This post will enlist some of salient terms and components related to F5 LTM. These components are indispensable part and used frequenetly while working on F5 LTM system. Below is the list depicted through diagrams –
Nodes – A node is represented by the IP address of the Physical server on which application is hosted. It can be physical or logical (for example VMWare) server in the internal network. It can be called as a configuration object represented by the IP address of the server.
Pool Members: – A pool member is a service running on a node, represented by IP address of the node and service(port) number. For e.g. you have server 192.168.1.1 and application is listening on port 80, then pool member is 192.168.1.1:80. A Node can host multiple pool members like 192.168.1.1:80 and it can be 192.168.1.1:443. A node and service port to which BIG-IP LTM can load balance traffic.
Pool: – A pool is logical grouping of pool members that represents an application. Each pool can have different load balancing method. A pool groups pool member together to receive and progress network traffic in a fashion determined by a specific load balancing algorithm.
Monitor: – A configuration object that checks the availability or performance of network resources such as pool members and nodes. Monitors check the status of a pool member or node on an ongoing basis, if a pool member or node being monitored does not responded within the set interval, BIG-IP LTM marks it offline, but continues to monitor. BIG-IP LTM continues to direct traffic to the remaining pool members while continuing to monitor the offline pool member or node. When a pool member or node responds, BIG-IP LTM marks it available and starts directing traffic to the pool member.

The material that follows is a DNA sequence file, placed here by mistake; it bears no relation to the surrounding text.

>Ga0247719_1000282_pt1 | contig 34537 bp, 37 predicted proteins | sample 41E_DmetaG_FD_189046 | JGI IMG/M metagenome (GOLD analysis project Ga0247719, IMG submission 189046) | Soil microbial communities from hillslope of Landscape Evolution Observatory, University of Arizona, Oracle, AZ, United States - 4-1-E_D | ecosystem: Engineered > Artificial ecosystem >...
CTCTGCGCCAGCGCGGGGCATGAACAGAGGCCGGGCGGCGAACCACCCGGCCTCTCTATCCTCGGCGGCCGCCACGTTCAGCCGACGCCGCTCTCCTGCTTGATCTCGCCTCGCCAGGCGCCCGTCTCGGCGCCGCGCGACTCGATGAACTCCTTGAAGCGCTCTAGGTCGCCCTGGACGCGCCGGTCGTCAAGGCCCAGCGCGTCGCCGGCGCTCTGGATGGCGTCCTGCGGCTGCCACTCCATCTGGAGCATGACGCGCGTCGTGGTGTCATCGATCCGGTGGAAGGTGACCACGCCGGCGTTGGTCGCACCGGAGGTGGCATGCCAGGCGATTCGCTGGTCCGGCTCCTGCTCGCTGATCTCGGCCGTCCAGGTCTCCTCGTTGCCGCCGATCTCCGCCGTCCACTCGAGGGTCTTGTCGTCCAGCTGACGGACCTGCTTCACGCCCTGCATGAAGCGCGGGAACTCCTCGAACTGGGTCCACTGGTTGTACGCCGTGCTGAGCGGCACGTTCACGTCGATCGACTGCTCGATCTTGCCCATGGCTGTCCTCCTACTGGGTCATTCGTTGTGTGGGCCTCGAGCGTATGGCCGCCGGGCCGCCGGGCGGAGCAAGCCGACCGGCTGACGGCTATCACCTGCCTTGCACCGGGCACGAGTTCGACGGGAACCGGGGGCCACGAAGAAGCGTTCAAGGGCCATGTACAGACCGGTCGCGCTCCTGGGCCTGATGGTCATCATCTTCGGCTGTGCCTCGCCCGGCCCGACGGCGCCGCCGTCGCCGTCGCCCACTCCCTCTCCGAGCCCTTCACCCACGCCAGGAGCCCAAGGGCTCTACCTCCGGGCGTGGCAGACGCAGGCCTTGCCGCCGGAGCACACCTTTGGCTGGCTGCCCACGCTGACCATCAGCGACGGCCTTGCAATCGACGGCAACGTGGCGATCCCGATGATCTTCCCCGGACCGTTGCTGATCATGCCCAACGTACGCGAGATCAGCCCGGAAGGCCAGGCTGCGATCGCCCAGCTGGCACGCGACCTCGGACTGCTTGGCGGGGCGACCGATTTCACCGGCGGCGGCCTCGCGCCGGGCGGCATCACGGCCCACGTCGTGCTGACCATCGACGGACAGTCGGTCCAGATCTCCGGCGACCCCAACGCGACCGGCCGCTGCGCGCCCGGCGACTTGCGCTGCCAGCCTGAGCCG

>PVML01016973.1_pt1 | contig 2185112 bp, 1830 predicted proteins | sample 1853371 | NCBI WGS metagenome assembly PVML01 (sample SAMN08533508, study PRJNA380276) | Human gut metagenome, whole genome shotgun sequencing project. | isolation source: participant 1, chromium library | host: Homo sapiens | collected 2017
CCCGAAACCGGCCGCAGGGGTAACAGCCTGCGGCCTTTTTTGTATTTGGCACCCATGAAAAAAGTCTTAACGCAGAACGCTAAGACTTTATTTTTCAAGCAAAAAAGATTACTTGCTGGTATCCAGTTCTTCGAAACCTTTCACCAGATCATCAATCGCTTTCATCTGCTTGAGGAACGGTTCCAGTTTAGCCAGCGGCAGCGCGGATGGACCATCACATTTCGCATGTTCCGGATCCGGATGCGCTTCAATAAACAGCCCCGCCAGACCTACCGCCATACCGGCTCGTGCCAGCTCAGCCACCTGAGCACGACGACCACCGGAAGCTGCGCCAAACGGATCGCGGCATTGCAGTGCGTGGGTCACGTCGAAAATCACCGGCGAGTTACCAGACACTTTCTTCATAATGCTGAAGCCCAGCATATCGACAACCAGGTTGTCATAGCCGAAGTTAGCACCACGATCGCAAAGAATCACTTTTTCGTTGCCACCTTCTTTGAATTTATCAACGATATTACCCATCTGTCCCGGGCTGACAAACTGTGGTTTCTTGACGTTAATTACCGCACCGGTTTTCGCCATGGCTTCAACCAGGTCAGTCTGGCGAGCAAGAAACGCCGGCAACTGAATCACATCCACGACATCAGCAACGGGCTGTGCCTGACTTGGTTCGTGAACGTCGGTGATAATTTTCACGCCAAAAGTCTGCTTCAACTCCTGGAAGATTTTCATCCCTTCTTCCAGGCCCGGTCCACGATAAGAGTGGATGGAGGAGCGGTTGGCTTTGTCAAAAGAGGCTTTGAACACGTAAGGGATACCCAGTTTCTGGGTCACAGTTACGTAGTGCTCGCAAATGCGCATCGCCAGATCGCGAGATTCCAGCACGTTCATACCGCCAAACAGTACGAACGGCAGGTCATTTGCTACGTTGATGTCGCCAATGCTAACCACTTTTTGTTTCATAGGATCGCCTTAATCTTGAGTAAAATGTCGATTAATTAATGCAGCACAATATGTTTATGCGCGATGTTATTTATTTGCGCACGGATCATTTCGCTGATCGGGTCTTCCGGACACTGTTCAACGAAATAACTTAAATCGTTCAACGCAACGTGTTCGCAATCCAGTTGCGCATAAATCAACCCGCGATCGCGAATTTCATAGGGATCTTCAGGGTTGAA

Virtual Server: – A virtual server is an IP address and server (port) combination that listens for client requests. BIG-IP LTM is a default deny device, the virtual server is the most common way allow client requests to pass through. Each virtual server will uniquely process client request that match its IP address and port. Each virtual server than directs the traffic, usually to an application pool. The Virtual server translates the destination IP address and port to the selected pool members. A Virtual server allows BIG-IP systems to send, receive, process and relay network traffic.